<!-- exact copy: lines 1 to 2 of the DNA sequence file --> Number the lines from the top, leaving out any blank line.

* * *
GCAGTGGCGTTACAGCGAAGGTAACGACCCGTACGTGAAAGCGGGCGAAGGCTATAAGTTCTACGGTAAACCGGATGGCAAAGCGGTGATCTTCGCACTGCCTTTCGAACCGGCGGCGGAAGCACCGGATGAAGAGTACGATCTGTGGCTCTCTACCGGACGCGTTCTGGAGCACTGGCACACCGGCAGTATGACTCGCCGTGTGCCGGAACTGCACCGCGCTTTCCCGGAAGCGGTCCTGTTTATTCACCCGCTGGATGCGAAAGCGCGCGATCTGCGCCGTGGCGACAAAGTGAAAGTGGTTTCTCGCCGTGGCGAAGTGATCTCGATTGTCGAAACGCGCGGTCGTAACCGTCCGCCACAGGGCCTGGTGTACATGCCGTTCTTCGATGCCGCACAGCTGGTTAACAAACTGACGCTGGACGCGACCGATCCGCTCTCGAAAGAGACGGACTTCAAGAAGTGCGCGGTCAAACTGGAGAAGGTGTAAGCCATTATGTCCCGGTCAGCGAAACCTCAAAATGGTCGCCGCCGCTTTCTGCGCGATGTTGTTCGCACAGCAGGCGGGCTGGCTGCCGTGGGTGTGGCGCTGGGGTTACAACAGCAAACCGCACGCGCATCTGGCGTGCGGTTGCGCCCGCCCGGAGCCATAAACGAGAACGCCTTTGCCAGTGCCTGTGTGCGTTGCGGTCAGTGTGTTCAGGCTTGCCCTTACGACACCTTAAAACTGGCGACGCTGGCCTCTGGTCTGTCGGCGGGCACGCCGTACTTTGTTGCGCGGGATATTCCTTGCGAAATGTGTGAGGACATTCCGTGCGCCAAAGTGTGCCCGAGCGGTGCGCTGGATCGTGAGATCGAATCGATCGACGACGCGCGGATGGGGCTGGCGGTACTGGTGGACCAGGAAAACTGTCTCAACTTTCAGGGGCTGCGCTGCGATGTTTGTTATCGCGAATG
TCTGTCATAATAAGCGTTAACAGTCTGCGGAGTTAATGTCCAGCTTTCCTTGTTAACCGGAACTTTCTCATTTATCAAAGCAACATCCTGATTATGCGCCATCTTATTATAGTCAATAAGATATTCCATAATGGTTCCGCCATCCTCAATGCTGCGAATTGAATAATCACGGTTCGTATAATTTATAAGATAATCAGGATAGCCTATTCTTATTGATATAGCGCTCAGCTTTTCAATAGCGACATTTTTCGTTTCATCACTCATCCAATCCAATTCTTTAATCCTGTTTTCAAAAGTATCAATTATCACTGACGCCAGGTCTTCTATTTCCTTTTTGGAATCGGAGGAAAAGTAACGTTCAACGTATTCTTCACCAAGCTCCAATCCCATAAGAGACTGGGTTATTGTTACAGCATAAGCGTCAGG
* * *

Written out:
GCAGTGGCGTTACAGCGAAGGTAACGACCCGTACGTGAAAGCGGGCGAAGGCTATAAGTTCTACGGTAAACCGGATGGCAAAGCGGTGATCTTCGCACTGCCTTTCGAACCGGCGGCGGAAGCACCGGATGAAGAGTACGATCTGTGGCTCTCTACCGGACGCGTTCTGGAGCACTGGCACACCGGCAGTATGACTCGCCGTGTGCCGGAACTGCACCGCGCTTTCCCGGAAGCGGTCCTGTTTATTCACCCGCTGGATGCGAAAGCGCGCGATCTGCGCCGTGGCGACAAAGTGAAAGTGGTTTCTCGCCGTGGCGAAGTGATCTCGATTGTCGAAACGCGCGGTCGTAACCGTCCGCCACAGGGCCTGGTGTACATGCCGTTCTTCGATGCCGCACAGCTGGTTAACAAACTGACGCTGGACGCGACCGATCCGCTCTCGAAAGAGACGGACTTCAAGAAGTGCGCGGTCAAACTGGAGAAGGTGTAAGCCATTATGTCCCGGTCAGCGAAACCTCAAAATGGTCGCCGCCGCTTTCTGCGCGATGTTGTTCGCACAGCAGGCGGGCTGGCTGCCGTGGGTGTGGCGCTGGGGTTACAACAGCAAACCGCACGCGCATCTGGCGTGCGGTTGCGCCCGCCCGGAGCCATAAACGAGAACGCCTTTGCCAGTGCCTGTGTGCGTTGCGGTCAGTGTGTTCAGGCTTGCCCTTACGACACCTTAAAACTGGCGACGCTGGCCTCTGGTCTGTCGGCGGGCACGCCGTACTTTGTTGCGCGGGATATTCCTTGCGAAATGTGTGAGGACATTCCGTGCGCCAAAGTGTGCCCGAGCGGTGCGCTGGATCGTGAGATCGAATCGATCGACGACGCGCGGATGGGGCTGGCGGTACTGGTGGACCAGGAAAACTGTCTCAACTTTCAGGGGCTGCGCTGCGATGTTTGTTATCGCGAATG
TCTGTCATAATAAGCGTTAACAGTCTGCGGAGTTAATGTCCAGCTTTCCTTGTTAACCGGAACTTTCTCATTTATCAAAGCAACATCCTGATTATGCGCCATCTTATTATAGTCAATAAGATATTCCATAATGGTTCCGCCATCCTCAATGCTGCGAATTGAATAATCACGGTTCGTATAATTTATAAGATAATCAGGATAGCCTATTCTTATTGATATAGCGCTCAGCTTTTCAATAGCGACATTTTTCGTTTCATCACTCATCCAATCCAATTCTTTAATCCTGTTTTCAAAAGTATCAATTATCACTGACGCCAGGTCTTCTATTTCCTTTTTGGAATCGGAGGAAAAGTAACGTTCAACGTATTCTTCACCAAGCTCCAATCCCATAAGAGACTGGGTTATTGTTACAGCATAAGCGTCAGG